// If called more than once, the old thread pool is destroyed and
// replaced by a new one.
// If NTL_THREAD_BOOST=off, then this is still defined, but does nothing.

long AvailableThreads();
// Number of threads currently availble to use in NTL's thread pool.  This is
// always at least 1 (for the current thread).  
// If NTL_THREAD_BOOST=off, then this is still defined, and always returns 1.

BasicThreadPool *GetThreadPool();
void ResetThreadPool(BasicThreadPool *pool = 0);
BasicThreadPool *ReleaseThreadPool();
// Routines to get and set NTL's thread pool.  The interfaces parallel NTL's
// UniquePtr class, and indeed, behind the scenes, NTL's thread pool is stored
// as a UniquePtr<BasicThreadPool>.
// These are only declared when NTL_THREAD_BOOST=on.  


#define NTL_EXEC_RANGE(sz, first, last) ...
#define NTL_EXEC_RANGE_END ...
#define NTL_EXEC_INDEX(cnt, index) ...
#define NTL_EXEC_INDEX_END ...
// convenience macros to implement "parallel for loops" using NTL's thread
// pool.  See examples above for usage.  If NTL_THREAD_BOOST=off, then these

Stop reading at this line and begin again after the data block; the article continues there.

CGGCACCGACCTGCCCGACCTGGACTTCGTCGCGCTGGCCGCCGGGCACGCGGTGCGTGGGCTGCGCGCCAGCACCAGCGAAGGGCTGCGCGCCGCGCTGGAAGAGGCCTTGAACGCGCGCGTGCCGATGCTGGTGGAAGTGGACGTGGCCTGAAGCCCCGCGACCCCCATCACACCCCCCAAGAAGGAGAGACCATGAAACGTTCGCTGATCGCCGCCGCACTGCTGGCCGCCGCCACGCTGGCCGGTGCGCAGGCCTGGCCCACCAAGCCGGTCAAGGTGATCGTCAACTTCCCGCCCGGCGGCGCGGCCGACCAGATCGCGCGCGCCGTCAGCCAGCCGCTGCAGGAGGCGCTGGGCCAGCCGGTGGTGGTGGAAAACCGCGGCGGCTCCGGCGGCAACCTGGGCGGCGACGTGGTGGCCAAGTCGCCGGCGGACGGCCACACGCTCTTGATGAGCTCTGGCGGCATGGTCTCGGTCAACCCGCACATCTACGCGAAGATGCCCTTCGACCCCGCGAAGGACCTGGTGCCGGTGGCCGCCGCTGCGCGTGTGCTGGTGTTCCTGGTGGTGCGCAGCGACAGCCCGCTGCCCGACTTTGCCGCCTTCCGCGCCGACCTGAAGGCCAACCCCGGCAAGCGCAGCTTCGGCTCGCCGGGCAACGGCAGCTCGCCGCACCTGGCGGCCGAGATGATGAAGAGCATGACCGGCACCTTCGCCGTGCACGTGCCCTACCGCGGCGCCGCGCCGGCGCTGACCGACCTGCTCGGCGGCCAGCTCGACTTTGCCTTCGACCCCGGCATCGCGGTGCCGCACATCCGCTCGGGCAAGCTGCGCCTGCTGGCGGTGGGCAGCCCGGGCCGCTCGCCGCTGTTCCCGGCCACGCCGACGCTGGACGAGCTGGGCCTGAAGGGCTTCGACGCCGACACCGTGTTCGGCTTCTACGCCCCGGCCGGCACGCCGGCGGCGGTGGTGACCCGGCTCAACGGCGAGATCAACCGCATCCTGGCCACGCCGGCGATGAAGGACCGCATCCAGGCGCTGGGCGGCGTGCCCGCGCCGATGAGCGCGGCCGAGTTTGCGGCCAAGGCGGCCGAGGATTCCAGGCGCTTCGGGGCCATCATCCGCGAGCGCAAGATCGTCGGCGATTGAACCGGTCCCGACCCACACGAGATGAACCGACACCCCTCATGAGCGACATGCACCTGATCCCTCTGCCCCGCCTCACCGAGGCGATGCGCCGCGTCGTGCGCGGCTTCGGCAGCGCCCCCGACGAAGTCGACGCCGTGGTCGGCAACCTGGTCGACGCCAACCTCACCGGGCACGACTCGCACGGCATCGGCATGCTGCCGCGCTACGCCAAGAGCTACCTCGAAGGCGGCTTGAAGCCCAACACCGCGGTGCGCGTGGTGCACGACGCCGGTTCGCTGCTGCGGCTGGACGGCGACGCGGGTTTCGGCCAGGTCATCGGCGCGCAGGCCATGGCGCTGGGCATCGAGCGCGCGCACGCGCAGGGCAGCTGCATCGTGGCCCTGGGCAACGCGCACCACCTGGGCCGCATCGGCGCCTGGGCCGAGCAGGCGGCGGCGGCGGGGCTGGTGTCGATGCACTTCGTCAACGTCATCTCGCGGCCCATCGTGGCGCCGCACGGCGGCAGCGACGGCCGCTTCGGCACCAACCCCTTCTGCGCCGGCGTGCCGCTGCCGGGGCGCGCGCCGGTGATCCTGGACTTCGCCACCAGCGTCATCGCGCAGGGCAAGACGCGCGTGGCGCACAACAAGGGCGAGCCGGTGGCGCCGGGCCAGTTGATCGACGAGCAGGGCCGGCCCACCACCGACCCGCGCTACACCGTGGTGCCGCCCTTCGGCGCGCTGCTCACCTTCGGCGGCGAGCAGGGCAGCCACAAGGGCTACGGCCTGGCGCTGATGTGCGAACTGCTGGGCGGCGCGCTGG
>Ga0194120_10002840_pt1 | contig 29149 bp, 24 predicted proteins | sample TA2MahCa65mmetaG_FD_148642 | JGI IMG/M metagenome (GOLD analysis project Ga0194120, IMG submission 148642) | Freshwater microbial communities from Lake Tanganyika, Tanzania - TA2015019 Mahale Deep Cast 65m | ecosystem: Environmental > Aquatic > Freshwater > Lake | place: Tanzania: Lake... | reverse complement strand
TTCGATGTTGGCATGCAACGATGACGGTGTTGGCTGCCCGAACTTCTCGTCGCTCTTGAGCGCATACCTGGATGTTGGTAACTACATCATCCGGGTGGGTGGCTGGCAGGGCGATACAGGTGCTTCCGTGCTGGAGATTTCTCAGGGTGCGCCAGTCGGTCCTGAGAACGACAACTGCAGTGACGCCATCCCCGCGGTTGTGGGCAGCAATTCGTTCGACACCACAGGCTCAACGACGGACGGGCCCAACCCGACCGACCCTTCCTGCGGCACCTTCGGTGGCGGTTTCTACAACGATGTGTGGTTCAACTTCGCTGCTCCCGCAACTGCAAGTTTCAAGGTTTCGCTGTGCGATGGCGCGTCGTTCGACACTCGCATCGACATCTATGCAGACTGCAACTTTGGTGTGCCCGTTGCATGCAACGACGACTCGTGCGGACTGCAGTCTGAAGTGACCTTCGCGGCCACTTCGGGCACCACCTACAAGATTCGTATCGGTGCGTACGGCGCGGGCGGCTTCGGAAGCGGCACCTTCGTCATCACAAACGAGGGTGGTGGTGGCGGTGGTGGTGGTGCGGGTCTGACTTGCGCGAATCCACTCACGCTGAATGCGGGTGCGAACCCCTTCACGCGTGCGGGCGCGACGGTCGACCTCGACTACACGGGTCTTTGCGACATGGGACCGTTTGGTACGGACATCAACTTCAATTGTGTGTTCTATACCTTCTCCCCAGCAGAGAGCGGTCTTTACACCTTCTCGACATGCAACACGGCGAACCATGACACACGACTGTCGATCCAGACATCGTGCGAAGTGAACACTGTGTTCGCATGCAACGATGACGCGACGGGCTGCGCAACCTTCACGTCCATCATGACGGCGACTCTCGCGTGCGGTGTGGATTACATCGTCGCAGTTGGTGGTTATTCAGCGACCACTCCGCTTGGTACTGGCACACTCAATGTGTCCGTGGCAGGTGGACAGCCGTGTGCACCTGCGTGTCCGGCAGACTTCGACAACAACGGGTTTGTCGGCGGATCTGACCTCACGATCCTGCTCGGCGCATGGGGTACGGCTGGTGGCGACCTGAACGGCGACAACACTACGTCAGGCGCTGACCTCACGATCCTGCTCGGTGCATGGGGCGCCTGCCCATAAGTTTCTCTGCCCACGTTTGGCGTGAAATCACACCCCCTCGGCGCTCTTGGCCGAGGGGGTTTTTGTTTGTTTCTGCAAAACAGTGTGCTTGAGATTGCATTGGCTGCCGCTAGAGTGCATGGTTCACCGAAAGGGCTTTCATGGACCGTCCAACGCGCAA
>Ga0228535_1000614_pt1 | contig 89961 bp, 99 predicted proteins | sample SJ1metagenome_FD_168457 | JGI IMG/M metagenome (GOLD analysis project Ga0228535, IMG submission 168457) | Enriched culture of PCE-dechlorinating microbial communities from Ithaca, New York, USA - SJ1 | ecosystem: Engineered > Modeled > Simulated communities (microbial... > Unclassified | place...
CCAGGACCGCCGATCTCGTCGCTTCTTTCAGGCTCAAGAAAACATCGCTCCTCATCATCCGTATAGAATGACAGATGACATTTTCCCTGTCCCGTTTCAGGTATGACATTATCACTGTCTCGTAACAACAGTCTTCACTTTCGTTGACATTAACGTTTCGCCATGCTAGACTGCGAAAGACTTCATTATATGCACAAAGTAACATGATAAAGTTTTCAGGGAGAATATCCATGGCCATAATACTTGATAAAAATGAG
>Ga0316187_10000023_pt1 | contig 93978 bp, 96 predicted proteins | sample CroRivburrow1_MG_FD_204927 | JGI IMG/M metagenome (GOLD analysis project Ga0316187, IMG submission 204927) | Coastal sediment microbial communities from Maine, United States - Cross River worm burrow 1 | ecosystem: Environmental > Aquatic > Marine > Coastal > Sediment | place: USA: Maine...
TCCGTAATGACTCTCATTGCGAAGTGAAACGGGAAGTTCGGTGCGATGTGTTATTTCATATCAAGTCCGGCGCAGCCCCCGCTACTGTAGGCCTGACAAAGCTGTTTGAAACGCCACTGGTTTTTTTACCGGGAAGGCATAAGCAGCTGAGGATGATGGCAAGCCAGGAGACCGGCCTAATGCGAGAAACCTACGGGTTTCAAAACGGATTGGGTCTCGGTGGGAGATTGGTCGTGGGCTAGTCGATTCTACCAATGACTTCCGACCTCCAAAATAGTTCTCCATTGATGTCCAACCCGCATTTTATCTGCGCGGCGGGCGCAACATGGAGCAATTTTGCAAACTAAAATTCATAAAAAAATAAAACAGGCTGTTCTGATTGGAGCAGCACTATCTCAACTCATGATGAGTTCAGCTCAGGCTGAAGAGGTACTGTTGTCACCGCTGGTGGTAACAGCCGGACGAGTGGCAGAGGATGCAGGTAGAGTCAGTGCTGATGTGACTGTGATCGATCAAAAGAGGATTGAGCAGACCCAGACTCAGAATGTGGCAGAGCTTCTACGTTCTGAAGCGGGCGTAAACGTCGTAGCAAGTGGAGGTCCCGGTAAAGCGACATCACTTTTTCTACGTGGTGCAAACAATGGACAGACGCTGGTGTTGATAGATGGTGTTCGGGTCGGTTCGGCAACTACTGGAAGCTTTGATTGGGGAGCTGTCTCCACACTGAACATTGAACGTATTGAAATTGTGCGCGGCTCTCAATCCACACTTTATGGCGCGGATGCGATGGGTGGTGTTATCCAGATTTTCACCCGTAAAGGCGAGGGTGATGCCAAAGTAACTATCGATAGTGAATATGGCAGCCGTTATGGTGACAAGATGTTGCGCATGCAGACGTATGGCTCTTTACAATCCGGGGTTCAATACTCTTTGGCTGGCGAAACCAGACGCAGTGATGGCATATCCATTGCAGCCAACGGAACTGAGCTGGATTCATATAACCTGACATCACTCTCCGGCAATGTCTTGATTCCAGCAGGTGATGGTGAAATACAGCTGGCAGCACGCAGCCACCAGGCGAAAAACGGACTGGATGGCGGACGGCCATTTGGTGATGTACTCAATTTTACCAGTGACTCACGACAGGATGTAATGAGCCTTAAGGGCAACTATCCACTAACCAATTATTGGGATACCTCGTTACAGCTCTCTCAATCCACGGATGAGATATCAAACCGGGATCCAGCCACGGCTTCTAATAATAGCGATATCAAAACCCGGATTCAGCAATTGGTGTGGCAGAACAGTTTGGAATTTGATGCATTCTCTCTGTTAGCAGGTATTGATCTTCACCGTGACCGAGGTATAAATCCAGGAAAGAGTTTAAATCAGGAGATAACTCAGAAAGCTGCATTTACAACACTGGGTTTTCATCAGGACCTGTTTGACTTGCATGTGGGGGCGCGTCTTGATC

// are still defined, and code will run on a single thread


#define NTL_GEXEC_RANGE(seq, sz, first, last) ...
#define NTL_GEXEC_RANGE_END ...
// "guarded" version of NTL_EXEC_RANGE: if seq evaluates to true, the code runs
// on a single thread.  This is useful in avoiding situations where the
// overhead of a parallel loop is too high.  If seq evaluates to the constant
// true, a good compiler will optimize code to run on a single thread, with no
// overhead.

#define NTL_IMPORT(x) 
// To be used in conjunction with NTL_EXEC_RANGE and friends.  When
// NTL_THREAD_BOOST=on, this will copy the variable named x from the enclosing
// scope to a local copy.  This should only be used for types with cheap
// copies, such as scalars and pointers.  In some situations, this allows the
// compiler to optimize a bit more aggressively.  One or more of these may be
// placed right after an NTL_EXEC_RANGE.
// When NTL_THREAD_BOOST=off, this is still defined, and does nothing.


// class PartitionInfo: A helper class to facilitate partitioning an interval
// into subintervals.  NOTE: this class is available, even when
// NTL_THREAD_BOOST=off.

class PartitionInfo {
public:

   explicit
   PartitionInfo(long sz, long nt = AvailableThreads());
   // partitions [0..sz) into at most nt subintervals.  sz may be 0 or
   // negative, in which case the number of subintervals is 0.

   long NumIntervals() const;
   // return the number of subintervals

   void interval(long& first, long& last, long i) const;
   // [first..last) is the ith interval, where i in [0..NumInvervals()).  No
   // range checking is performed.

};